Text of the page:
Happy Valentine’s Day…

Now Let’s Talk About Divorce

Happy Valentine’s Day… Now Let’s Talk About Divorce

Can you feel it? Love is in the air. Teddy Bear and chocolate sales skyrocket, florists have bandaged hands from how many red roses they have de-thorned, and everyday items are triple the price because they have been bent into a heart shape. Valentine’s Day brings out the hopeless romantic in some and the cynic in others. Where some love a day filled with romance on February 14th, others spend the day in sweatpants and wait to buy the half-priced chocolate on the 15th. According to Wedding Wire, Valentine’s Day is the fifth most popular day to get engaged. Congratulations to all the happy couples who get engaged this Valentine’s Day! We truly hope you experience nothing but happiness! Now… time for the cynic’s view: 50% of marriages end in divorce, and divorces are messy – especially for a business owner.

According to Walking to Destiny, 50% of businesses fail because one of the Five D’s – Death, Disability, Distress, Disagreement, and you guessed it: Divorce. While divorce may not be the direct cause of your business failing, it does impact your business more than you think.   

Marital Property Laws:

Marital Property is defined as “all income and assets acquired by either spouse during the marriage”. This includes money in a savings account, stocks and bonds, and other assets – like your business. Marital Property can be either separated as Community Property or through equitable distribution. Nine US states currently distribute Marital Property as Community Property. That means, that every asset is split between the two parties evenly, 50% to one party and 50% to the other. The remaining states utilize equitable distribution, and the final disbursement of assets is determined through a lengthy court process until the former couple decides what is fair.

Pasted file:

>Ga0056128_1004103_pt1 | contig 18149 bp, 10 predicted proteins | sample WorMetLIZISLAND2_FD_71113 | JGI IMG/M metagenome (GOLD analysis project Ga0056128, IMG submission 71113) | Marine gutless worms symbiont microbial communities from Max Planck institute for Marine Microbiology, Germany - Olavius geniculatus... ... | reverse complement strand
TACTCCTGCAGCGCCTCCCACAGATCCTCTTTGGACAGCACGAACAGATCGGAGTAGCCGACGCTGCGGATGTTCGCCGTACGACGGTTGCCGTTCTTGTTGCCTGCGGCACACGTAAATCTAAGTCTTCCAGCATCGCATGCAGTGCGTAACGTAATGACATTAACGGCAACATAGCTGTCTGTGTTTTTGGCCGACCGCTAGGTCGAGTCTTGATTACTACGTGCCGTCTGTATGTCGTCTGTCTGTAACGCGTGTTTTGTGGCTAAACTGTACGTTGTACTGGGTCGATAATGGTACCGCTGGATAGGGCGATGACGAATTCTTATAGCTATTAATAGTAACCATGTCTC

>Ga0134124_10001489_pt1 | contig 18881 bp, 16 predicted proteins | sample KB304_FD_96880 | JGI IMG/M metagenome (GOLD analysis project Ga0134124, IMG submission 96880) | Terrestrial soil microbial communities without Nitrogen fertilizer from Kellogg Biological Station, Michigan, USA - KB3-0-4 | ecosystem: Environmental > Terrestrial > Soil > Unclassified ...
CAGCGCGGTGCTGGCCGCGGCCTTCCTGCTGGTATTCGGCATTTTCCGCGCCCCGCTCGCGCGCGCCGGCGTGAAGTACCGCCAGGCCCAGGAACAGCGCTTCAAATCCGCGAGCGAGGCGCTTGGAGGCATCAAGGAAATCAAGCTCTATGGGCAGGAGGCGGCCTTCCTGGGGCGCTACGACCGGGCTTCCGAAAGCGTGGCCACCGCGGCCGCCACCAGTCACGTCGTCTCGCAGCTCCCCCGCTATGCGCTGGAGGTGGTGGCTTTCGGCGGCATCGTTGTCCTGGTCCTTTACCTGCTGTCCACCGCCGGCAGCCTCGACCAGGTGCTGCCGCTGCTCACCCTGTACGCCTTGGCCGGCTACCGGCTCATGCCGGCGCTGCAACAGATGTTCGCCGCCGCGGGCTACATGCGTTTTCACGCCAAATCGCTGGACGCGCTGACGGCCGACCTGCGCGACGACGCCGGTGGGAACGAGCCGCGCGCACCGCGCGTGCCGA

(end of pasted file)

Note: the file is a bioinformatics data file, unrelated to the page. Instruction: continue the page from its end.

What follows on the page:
Depending on how your assets are distributed, you may end up with less stake in your business. For example, if you were a majority share holder with 51% of the business in your name, through Community Property distribution, your ex now has 25.5% control of the business, and you have lost the majority shareholder position within your company. Someone who previously had no stake in the business, now controls more than a quarter of it. According to Business.com, “If your ex receives a substantial portion of your stock during the settlement, they could become an uninvited partner, throwing the business into chaos. Further to this, your interest has been diluted, possibly causing your status to change”. Not to mention the stress that comes from working with your ex-husband or ex-wife.

Spouse Involvement in Business:

If you and your ex are in business together, the negative impact on your business could be wide-spread. According to Forbes, “What if your spouse has held a pivotal role in the day-to-day workings of the business but decides to quit in light of the divorce? Now, others may have to pick up the slack”. Additionally, if your former spouse decides to stay on at the company, how will you manage the unavoidable tension between the two of you? Business.com says, “Suppose your spouse is currently or was ever involved in the business, especially in a senior capacity. In that case, the situation gets even more complicated, as they still have a say on the day-to-day operations. They may have received a portion of your stock, as well, increasing their position”. How will you ensure that your employees do not choose sides and negatively impact the working environment? These are the questions you must ask yourself when working with an ex-spouse, or your business could crumble from the negative disruptions.